Trump v. New York, Clapper, and . . . the Fourth Amendment? How Inconsistent Doctrines are Under-Protecting Privacy

Criminal Law Bulletin, Vol. 57 (2021 Forthcoming)

19 Pages Posted: 22 Feb 2021

Date Written: February 1, 2021

Abstract

This Article joins a chorus of scholarly work critiquing Fourth Amendment search doctrine—namely how the Court applies the “reasonable expectation of privacy” (REP) test—but it takes a unique approach by highlighting the doctrine’s inconsistency with recent Article III standing jurisprudence. We hope that holding the doctrines side-by-side will cast new light on the problems with Fourth Amendment privacy protections. Clapper v. Amnesty International and its progeny, including the recent decision in Trump v. New York, may not be a desirable line of cases—but they should have a positive externality to the extent they spur the Court to fix its Fourth Amendment REP doctrine.

Keywords: Criminal Procedure, Fourth Amendment, Search, Clapper, Article III, Standing, Reasonable Expectation of Privacy, knowing exposure, Trump v. New York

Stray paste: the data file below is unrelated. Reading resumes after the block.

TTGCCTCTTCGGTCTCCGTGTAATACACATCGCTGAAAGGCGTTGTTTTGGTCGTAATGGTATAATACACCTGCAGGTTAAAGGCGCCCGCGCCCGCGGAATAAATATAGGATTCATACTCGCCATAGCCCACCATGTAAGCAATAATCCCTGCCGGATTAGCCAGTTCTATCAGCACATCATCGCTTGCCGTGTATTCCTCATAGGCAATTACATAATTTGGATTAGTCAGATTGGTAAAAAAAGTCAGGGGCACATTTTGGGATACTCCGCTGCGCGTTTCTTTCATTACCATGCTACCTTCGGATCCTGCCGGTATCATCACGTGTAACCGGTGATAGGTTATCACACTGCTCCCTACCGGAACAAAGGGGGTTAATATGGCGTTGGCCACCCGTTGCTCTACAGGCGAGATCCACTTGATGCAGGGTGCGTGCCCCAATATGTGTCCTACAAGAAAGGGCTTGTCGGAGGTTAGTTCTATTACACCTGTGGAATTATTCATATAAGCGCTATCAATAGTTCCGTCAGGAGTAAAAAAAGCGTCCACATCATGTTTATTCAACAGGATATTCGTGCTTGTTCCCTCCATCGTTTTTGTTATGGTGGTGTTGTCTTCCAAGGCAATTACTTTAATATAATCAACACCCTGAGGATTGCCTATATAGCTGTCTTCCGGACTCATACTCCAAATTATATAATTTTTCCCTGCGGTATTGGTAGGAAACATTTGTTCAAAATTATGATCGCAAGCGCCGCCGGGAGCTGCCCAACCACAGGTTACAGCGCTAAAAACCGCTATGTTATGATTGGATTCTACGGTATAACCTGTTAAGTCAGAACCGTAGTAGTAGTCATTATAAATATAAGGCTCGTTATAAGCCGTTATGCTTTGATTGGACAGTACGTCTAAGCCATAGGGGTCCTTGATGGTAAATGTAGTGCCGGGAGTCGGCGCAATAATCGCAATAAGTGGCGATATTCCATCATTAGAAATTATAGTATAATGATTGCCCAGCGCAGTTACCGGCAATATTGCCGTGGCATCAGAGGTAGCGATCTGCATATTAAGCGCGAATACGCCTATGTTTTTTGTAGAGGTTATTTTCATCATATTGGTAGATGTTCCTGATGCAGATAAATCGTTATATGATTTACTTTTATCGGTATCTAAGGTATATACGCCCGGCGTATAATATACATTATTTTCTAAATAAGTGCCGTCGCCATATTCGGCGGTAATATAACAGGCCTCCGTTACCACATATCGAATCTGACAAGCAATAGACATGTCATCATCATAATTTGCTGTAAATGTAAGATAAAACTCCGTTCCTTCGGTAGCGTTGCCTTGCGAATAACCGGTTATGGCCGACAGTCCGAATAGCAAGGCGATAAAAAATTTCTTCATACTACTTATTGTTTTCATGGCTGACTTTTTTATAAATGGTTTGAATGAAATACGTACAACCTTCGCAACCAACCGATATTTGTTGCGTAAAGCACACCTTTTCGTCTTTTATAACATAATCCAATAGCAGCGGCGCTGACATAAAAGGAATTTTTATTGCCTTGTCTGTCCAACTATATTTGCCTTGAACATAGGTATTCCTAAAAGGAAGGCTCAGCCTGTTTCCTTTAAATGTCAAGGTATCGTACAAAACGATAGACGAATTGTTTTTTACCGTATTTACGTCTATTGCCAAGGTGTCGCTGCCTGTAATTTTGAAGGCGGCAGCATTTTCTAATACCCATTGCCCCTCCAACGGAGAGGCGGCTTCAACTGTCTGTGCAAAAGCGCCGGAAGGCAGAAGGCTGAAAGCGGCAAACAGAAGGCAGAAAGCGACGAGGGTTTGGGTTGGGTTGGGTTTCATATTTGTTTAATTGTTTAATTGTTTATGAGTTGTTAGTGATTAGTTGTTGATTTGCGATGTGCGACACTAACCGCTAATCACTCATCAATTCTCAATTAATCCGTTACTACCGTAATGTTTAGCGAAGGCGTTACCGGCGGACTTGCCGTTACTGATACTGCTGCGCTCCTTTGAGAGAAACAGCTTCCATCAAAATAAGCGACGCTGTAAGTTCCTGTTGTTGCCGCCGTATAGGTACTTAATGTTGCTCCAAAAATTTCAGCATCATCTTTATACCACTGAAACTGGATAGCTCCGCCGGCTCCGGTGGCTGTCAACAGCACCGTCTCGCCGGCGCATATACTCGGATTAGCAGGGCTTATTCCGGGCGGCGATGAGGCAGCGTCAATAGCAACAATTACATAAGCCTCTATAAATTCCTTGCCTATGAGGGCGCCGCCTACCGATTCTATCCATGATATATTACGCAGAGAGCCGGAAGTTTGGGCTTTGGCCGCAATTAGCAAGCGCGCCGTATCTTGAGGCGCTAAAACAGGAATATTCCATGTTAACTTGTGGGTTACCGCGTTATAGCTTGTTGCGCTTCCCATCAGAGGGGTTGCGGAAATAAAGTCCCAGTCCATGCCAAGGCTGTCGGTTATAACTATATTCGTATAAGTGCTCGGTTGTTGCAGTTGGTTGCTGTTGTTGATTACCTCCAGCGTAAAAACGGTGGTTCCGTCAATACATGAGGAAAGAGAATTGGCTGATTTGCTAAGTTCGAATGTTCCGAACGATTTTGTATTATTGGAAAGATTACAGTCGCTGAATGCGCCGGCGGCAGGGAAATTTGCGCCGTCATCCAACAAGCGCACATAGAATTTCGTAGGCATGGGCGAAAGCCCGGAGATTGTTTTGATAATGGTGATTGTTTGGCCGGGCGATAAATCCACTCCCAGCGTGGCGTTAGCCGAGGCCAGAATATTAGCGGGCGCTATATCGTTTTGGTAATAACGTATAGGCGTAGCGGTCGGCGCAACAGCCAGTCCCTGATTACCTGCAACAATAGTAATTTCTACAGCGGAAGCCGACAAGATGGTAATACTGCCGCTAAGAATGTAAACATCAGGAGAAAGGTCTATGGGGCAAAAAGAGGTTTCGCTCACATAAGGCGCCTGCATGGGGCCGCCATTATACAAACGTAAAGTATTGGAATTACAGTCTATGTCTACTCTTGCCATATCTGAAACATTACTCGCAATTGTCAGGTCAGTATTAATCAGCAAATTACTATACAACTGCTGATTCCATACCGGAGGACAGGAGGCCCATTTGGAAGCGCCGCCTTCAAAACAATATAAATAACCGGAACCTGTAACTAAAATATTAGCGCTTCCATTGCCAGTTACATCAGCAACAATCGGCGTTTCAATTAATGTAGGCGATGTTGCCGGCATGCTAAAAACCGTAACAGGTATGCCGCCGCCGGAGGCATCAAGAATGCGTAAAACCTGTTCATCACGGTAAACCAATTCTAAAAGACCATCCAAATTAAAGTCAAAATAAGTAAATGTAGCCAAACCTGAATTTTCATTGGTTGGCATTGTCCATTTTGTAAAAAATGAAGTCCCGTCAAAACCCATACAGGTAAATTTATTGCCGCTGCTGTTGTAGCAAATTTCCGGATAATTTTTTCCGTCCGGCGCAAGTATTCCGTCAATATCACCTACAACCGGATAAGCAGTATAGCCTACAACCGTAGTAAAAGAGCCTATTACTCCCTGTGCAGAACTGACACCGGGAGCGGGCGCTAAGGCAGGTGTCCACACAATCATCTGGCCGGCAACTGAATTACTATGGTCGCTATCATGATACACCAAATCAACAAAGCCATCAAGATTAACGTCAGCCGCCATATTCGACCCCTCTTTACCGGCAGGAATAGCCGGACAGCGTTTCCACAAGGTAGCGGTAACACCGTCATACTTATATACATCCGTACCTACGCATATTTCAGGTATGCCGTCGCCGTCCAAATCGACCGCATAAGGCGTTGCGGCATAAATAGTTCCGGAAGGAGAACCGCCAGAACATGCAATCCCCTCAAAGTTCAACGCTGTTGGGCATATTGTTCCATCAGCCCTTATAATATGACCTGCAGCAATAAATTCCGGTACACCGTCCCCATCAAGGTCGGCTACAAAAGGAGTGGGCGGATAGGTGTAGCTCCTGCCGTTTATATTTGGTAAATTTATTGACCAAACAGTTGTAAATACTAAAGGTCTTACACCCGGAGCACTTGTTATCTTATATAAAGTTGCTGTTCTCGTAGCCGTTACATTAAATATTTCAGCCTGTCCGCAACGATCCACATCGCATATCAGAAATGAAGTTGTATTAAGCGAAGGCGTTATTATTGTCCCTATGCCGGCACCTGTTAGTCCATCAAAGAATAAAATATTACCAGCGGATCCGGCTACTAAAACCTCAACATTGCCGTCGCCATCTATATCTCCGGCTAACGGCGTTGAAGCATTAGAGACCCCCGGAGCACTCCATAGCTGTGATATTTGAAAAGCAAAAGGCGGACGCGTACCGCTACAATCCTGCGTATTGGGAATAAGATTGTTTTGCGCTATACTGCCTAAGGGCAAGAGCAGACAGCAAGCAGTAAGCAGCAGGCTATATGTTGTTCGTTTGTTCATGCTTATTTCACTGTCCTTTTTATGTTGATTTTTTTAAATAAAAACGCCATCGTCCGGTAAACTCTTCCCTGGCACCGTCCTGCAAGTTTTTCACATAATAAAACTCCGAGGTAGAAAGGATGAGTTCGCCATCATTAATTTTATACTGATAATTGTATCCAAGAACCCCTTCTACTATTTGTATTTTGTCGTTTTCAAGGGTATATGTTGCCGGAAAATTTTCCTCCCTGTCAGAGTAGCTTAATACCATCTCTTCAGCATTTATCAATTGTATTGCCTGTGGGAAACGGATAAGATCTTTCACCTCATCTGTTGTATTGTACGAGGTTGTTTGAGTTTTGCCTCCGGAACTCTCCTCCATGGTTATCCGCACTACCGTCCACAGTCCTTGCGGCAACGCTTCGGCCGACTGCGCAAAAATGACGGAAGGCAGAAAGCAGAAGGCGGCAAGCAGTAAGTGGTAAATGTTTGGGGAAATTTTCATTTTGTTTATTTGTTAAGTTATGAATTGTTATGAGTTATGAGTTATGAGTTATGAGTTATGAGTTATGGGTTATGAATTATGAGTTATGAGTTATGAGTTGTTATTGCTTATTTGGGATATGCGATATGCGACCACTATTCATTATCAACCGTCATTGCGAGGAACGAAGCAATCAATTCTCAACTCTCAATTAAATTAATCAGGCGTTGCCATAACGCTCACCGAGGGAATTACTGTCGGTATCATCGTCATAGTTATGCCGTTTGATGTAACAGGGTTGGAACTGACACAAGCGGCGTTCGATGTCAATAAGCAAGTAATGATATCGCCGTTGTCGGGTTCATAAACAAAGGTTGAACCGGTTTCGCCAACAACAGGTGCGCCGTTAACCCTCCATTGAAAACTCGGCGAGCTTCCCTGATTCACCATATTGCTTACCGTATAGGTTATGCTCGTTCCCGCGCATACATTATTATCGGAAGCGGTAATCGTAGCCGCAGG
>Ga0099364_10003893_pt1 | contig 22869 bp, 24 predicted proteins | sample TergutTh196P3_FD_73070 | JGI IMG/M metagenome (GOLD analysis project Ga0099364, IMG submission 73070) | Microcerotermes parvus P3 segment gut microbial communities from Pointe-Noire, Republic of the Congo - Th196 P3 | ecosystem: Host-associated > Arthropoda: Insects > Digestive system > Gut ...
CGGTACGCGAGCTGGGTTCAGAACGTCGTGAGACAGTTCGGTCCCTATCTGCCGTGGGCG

JEL Classification: K14, K23, K30, K40

Suggested Citation

Gleckel, Jareb A. and Brosofsky, Grace, Trump v. New York, Clapper, and . . . the Fourth Amendment? How Inconsistent Doctrines are Under-Protecting Privacy (February 1, 2021). Criminal Law Bulletin, Vol. 57 (2021 Forthcoming), Available at SSRN: https://ssrn.com/abstract=3784810

Jareb A. Gleckel (Contact Author)

Cornell University - Law School ( email )

Myron Taylor Hall
Cornell University
Ithaca, NY 14853-4901
United States

Grace Brosofsky

Independent ( email )

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